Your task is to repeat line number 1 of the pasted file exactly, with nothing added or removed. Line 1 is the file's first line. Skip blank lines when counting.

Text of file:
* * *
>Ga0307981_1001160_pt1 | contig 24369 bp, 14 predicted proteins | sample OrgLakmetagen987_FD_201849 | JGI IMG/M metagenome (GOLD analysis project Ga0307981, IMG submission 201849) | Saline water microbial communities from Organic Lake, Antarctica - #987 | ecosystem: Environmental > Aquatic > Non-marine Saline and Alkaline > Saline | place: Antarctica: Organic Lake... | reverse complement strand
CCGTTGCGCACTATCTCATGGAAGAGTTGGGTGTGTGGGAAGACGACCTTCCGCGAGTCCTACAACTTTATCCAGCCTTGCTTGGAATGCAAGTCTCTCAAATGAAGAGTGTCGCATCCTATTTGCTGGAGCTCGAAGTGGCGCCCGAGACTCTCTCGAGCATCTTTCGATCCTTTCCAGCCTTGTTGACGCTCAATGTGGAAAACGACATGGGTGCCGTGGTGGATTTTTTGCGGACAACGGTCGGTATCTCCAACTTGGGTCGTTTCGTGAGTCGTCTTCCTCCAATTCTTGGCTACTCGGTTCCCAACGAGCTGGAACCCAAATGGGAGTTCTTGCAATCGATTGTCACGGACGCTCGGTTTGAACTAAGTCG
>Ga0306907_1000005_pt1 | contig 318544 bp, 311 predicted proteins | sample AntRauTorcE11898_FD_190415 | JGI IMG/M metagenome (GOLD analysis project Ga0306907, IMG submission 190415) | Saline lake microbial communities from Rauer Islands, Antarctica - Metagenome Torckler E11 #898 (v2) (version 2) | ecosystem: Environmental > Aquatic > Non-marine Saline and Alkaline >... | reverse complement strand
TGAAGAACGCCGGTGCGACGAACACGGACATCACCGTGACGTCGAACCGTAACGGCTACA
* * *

>Ga0307981_1001160_pt1 | contig 24369 bp, 14 predicted proteins | sample OrgLakmetagen987_FD_201849 | JGI IMG/M metagenome (GOLD analysis project Ga0307981, IMG submission 201849) | Saline water microbial communities from Organic Lake, Antarctica - #987 | ecosystem: Environmental > Aquatic > Non-marine Saline and Alkaline > Saline | place: Antarctica: Organic Lake... | reverse complement strand